GoboLinux does away with package management and dependency hell - but it's known for suffering from "symlink hell" otoh

There is no "hell" with the symlinks, unless the hidden existence of symlinks bother you.


simplifying the directory structure and putting some common sense in it (third party applications each in its own directory isn't "the windows way", it's just logical) is all fine and dandy, but it clashes with a plethora of unix userland sw developed with unix paths in mind (or, often times, hardcoded)

The reason for the symlinks is because some of the larger packages are hard-coded with *nix directory structure. It is not a problem that is inherent in the concept. Again, it is all hidden and does not affect performance.


... so when you'll give her a new webcam for christmas, she'll be able to install it herself with just a few mouse clicks (setup-> next->next->finish), or she'll rather have to open the cli and type some obscure commands (or worse yet, wait for you to come and setup it for her) ?

As one of the other posters mentioned, I would choose a webcam that has Linux drivers. Linux cannot be blamed if the manufacturers omit the necessary drivers and don't provide any information on how to make the drivers.

Reply Parent Score: 1

ssa2204 Member since:
2006-04-22

Windows and OSX are far from perfect, and neither is any better than Linux.
In some areas they are, in other areas they are not. In the real world the two rarely compete. Most use an OS for a specific reason, and most (outside of raging fanbois like yourself) do not use Linux as a desktop OS.

The majority of use Windows, because that is the OS to which they are exposed, not because Windows has applications that Linux doesn't. The same assertion applies to OSX, although I would argue that it is possible that there are more Linux desktops in the world compared to OSX desktops.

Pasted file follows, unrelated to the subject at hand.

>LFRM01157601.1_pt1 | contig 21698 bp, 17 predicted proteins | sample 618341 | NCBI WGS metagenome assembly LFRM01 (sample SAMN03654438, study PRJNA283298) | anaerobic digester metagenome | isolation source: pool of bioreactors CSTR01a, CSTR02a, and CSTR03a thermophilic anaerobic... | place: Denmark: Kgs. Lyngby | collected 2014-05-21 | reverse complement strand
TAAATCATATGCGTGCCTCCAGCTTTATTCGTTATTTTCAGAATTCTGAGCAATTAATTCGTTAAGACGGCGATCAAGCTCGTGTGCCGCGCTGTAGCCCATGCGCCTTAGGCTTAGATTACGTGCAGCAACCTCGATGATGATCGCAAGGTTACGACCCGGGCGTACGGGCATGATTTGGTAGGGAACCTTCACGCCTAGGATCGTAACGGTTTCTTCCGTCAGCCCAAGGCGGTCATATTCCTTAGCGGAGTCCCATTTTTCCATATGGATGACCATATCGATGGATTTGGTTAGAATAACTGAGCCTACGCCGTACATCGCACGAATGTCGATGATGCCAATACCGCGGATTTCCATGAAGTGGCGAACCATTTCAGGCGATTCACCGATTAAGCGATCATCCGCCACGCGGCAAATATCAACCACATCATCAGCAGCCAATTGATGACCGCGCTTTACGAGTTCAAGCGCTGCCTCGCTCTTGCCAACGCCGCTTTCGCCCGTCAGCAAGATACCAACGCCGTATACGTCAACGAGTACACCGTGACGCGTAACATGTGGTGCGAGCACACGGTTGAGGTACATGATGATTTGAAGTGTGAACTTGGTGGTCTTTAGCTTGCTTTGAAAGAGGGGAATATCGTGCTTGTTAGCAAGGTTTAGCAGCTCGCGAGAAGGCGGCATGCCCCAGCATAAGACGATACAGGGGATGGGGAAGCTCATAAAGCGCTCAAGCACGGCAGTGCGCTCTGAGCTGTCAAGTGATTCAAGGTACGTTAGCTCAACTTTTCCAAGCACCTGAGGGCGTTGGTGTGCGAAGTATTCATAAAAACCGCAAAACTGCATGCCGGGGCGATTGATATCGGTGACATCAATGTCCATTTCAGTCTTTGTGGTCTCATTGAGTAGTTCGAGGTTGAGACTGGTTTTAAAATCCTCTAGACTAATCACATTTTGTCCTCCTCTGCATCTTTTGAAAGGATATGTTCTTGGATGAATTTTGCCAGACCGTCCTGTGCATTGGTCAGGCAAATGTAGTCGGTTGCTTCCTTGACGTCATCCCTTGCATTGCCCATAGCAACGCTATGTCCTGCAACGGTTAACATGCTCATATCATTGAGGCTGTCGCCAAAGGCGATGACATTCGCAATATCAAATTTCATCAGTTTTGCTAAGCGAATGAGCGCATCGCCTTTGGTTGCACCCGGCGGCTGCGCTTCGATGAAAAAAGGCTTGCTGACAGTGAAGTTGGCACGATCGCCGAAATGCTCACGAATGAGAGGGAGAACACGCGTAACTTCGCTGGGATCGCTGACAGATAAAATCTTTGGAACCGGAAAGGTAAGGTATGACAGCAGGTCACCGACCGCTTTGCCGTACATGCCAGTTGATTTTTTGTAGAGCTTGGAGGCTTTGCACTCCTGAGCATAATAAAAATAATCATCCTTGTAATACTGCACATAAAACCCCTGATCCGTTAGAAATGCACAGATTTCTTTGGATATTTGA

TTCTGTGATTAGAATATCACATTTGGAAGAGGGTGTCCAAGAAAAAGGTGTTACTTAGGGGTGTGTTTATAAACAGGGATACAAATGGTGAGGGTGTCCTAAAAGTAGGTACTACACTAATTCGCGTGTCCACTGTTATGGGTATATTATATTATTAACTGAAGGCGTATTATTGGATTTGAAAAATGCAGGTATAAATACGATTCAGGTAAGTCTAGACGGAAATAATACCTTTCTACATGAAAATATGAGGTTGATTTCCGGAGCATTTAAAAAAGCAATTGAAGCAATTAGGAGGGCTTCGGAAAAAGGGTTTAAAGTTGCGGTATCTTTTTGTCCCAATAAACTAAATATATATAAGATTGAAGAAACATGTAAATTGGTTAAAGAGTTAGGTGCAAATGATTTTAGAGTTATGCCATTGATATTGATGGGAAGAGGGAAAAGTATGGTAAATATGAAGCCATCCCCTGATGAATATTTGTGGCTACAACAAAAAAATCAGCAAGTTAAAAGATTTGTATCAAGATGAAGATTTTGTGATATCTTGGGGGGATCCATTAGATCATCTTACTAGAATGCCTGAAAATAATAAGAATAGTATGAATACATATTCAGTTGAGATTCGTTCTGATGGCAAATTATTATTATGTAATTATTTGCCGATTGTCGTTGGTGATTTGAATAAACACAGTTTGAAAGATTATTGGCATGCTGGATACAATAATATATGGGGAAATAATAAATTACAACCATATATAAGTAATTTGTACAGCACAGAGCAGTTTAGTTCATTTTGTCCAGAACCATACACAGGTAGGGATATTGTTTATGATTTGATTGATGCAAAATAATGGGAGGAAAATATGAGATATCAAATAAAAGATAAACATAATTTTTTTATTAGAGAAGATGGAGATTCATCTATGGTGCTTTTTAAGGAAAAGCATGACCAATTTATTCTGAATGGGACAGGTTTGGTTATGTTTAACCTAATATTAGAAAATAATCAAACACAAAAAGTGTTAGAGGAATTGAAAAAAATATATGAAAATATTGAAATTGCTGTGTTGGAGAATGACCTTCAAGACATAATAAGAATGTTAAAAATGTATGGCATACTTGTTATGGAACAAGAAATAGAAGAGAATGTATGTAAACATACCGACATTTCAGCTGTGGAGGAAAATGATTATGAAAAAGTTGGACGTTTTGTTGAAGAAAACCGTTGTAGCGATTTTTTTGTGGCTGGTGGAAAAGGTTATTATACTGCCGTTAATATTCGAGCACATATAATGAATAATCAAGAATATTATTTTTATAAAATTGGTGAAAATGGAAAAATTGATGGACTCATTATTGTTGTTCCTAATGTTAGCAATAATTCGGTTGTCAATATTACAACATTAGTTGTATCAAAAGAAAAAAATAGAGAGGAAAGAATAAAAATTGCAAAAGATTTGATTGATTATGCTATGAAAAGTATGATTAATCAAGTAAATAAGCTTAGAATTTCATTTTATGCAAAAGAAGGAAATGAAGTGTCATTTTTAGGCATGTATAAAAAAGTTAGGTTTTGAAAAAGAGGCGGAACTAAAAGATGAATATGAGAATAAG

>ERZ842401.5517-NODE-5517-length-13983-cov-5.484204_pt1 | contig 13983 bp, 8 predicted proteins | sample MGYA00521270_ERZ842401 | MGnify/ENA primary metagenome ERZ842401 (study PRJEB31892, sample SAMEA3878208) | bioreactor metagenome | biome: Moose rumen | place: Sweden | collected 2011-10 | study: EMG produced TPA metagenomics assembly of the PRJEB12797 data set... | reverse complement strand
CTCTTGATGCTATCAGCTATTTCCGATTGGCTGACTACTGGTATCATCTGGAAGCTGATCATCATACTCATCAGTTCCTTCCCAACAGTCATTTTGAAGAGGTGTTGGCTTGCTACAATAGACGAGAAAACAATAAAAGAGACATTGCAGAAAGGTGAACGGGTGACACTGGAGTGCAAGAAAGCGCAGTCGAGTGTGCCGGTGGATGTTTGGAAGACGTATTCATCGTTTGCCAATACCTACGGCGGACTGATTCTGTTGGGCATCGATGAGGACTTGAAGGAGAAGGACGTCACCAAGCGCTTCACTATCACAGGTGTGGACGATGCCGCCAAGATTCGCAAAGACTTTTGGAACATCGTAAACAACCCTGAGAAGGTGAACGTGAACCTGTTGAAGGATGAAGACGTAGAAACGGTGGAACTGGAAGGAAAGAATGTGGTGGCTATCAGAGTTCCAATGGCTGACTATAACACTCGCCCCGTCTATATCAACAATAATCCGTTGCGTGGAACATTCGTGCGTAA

Really? That is the reason? Or more likely you just simply can not come up with an excuse that has any real data. Hate to break the news to you kid, but there are a hell of a lot of people that quite willingly chose your hated Windows over Linux any freaking day of the week.

Furthermore, I dispute that Windows and OSX have a pool of professional "vertical" applications that Linux/open-source doesn't offer. Certainly, Windows, OSX and Linux "out-do" each other on an individual program basis, but one OS does not dominate over another in terms of which has the best professional-quality applications. If you doubt this claim, perhaps you would care to list the Windows/OSX apps which have no better in Linux/open-source.


Why bother listing. Clueless people will think that just about anything would have an equivalency, whether it really does or not. I could mention AutoCAD, to which some twit will pop out some idiotic link to some half ass amateur product thinking they are equal. God knows the clueless FOSS fanbois think there really is competitors to something like Premiere, or hell how about Exchange. Talk about massive failure to come up with a decent competitor there. Does FOSS have anything even close to Active Directory (and all of it's capabilities and supporting roles)? If you even think of saying yes, then you really are one ignorant kid.

Reply Parent Score: 2

wargum Member since:
2006-12-15

Wow man. This is about the problems of Linux adoption on consumers desktops and you come up talking about kiosk-like customized distros, super computers and garage door openers.

the OP stated that Linux is "not ready for mass consumption," which presumes that some other OS is ready for mass consumption. I was merely highlighting the flaw in this reasoning.

OSX and Windows are in many ways less "ready for mass consumption" than Linux.

As long as you can buy millions of products for Win/OS X that say "Requires Windows XP SP2 or above" or "Requires Mac OS X 10.5.4 or above" and for Linux it's like no info at all or like "Requires at least Linux Kernel 2.6.32, X.org 6.9, glibc vX.X", nothing will change.

although I would argue that it is possible that there are more Linux desktops in the world compared to OSX desktops.

Show me a single statistic that claims it is even semi accurate and is assembled by a large number of sources like lots of different websites. The ones that do exist give no hint at all that your assumption could be true. OS X has 5-6 times more users than Linux on the desktop. Why are there so many more products that people can buy for Mac compared to Linux?

Furthermore, I dispute that Windows and OSX have a pool of professional "vertical" applications that Linux/open-source doesn't offer.

Take music production for example. There is only one decent MIDI sequencer (Rosegarden) and Ardour mostly for audio recording. There is nothing like Logic, Cubase, Pro Tools, Digital Performer and the likes. No fully featured DAW at all. And don't even get me started on all the wonderful Plug-Ins and software instruments there are.

And what about a decent video editing software for semi professionals like Final Cut Express or Adobe Premiere Elements?

There are so many examples one can point out to.

Reply Parent Score: 3